Think that animation is only for children? Then think again, because the Fest Anča night screenings will be a real eye-opener. You will see absurd sketches, psychedelic art, peculiar humour, as well as several bizarre horror films – which will excite, amuse and stimulate.
The icing on this year’s night screening cake is the work of Cyriak Harris. Can you imagine your YouTube uploads hitting over 20 million views like Cyriak’s videos? His work is instantly recognizable. As the author said:“I’m a fan of surreal art and comedy – there are clear parallels with Monty Python in my videos, and I also take inspiration from artists like Jan Svankmajer, M. C. Escher, H. R. Giger and of course Dalí.“
If his films make you feel somewhat uneasy, that’s ok – a subversive and bizarre character is their aim. These are the characteristics he adheres to at any cost, even with commercial commissions. The topics and visual material for his films come from the ordinariness of everyday life, pop culture and museum taxidermy departments. Cyriak puts them into unexpected situations and contexts, mostly resulting in fractal-like structures pushed into absurdity.
The Anča in Wonderland programme section shows that film can be boundlessly playful. Fest Anča organizers know that picking the most absurd films from those submitted is as demanding as it is rewarding. ”The section is comprised of films that deserve recognition; a selection of the craziest and most bizarre from over 1,200 submissions this year,“ says programme director Maroš Brojo. ”Speaking of absurdity, take the opportunity to see the well-known animated web-series Happy Tree Friends, which since its release has become a truly popular internet phenomenon. Despite its cute-looking characters, it brims with black humour that the adorable, innocent animals and other characters constantly have to tackle. Of course, a detached view is an essential part of the work’s essence. The series skilfully toys around with viewers’ expectations and tears down stereotypes about the presupposed innocence of animated heroes whose portrayal makes them seem like characters for children.“
Another special festival section, Anča in Mordor, features films for very resilient viewers with one thing in common: after you see the films, nothing will ever be the same. The gates of Mordor are opening, frame by frame…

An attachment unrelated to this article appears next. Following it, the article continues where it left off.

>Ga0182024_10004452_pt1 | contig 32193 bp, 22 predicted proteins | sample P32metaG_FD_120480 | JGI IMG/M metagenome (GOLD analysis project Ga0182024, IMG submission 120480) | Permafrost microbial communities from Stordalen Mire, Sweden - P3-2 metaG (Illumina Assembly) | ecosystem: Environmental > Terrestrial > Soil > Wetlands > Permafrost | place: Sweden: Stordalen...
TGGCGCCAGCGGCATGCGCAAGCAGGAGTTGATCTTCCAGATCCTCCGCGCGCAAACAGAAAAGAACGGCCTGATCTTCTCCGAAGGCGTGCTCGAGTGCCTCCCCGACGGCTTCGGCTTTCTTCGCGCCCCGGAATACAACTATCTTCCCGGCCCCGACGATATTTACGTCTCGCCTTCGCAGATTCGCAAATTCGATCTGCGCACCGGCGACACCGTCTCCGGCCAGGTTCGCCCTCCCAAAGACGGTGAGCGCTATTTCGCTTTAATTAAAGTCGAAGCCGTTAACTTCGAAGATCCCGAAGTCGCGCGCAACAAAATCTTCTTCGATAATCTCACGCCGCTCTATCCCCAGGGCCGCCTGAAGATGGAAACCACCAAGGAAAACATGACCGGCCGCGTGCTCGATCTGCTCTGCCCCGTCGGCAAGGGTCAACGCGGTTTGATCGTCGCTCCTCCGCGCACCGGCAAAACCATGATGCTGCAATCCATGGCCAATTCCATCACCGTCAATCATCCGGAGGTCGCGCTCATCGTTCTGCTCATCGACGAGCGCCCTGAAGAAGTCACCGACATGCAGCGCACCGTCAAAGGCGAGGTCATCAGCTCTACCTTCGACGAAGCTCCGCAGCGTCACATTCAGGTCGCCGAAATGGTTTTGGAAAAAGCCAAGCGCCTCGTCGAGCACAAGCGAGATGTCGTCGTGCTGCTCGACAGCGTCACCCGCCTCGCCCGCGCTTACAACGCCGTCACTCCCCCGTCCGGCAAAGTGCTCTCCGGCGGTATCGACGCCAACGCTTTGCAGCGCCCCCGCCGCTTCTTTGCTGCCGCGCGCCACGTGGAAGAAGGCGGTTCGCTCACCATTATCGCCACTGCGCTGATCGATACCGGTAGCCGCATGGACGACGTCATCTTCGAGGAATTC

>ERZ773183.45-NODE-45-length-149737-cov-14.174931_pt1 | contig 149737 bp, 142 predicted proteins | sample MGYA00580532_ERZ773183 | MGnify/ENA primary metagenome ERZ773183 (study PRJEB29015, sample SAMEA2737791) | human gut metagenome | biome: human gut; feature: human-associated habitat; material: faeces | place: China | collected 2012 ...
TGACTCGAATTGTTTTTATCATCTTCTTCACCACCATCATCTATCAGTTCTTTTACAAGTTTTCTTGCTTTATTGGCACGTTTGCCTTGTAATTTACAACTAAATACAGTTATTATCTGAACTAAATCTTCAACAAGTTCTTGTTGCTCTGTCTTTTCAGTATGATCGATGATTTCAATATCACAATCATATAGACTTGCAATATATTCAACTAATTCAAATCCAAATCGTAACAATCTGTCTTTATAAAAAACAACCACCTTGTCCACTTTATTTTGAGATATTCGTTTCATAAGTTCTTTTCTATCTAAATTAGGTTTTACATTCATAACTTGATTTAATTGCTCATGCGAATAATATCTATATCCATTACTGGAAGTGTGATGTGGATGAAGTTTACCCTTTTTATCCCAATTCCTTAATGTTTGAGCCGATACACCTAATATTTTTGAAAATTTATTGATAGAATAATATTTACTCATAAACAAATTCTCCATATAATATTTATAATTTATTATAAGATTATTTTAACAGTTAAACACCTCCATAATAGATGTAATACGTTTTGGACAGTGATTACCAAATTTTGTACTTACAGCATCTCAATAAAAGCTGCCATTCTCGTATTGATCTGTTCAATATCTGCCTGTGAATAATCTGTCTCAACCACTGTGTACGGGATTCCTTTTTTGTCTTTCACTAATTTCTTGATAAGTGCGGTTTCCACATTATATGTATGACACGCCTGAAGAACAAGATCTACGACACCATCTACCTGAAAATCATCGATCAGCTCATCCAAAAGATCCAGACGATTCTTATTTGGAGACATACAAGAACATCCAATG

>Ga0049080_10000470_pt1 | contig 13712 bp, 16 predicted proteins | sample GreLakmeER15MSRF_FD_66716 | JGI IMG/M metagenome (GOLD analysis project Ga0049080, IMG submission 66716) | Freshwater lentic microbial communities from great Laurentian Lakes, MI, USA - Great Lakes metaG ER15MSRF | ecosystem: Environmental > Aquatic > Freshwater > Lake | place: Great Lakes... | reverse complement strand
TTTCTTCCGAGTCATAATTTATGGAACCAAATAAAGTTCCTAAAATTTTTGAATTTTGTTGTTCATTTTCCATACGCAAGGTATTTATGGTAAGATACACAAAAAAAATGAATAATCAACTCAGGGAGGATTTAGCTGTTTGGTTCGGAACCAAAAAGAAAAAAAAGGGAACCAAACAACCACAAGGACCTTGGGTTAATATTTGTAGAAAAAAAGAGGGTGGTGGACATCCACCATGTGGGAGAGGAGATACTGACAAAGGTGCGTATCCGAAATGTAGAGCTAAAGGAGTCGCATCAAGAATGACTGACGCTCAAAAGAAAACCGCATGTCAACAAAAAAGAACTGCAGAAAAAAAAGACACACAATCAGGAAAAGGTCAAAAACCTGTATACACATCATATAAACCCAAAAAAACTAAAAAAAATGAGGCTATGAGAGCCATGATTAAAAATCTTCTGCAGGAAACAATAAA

Another popular festival event is evening film screenings with live musical accompaniment. Jonatán Pastirčák a.k.a. Pjoni sensitively reflects the world around him, transforming impressions into musical pieces in the borderland of electroacoustic futurism and classical music. His fusions of electronic sound experiments, field recordings, and classic work processes showcase his artistic excellence. At Fest Anča, Jonatán will live sound accompany the screening of Allegro non Troppo, the Italian feature film by Bruno Bozzetto.
The unique character of the audio-visual combination is supported by the film being testament to its author’s love for music. Combining actors’ parts with animated sections, it illustrates six extracts from classical compositions: Debussy’s Prelude to the Afternoon of a Faun, Dvořák’s Slavonic Dance No. 7, Ravel’s Boléro, Sibelius’s Valse triste, Vivaldi’s Concerto in C major, and Stravinsky’s The Firebird. Every part constitutes a separate short story. In this way Bozzetto focuses on the importance of sound in animated film. The film can also be interpreted as a polemic on whether it is really possible to transfer a musical concept into the visual sphere.
One of the most popular elements of Fest Anča is the Animation Karaoke Battle. The fun evening show is the perfect opportunity for every daring registered attendee to show their creativity and sense of humour by live dubbing selected animated excerpts to win some attractive prizes.
As well as screenings you can look forward to concerts and parties. The highlight of this year’s musical programme is RSS Boys – the mysterious Polish duo. The artists providing dance trance are DJ Stroon, Emil and DJ Reverend.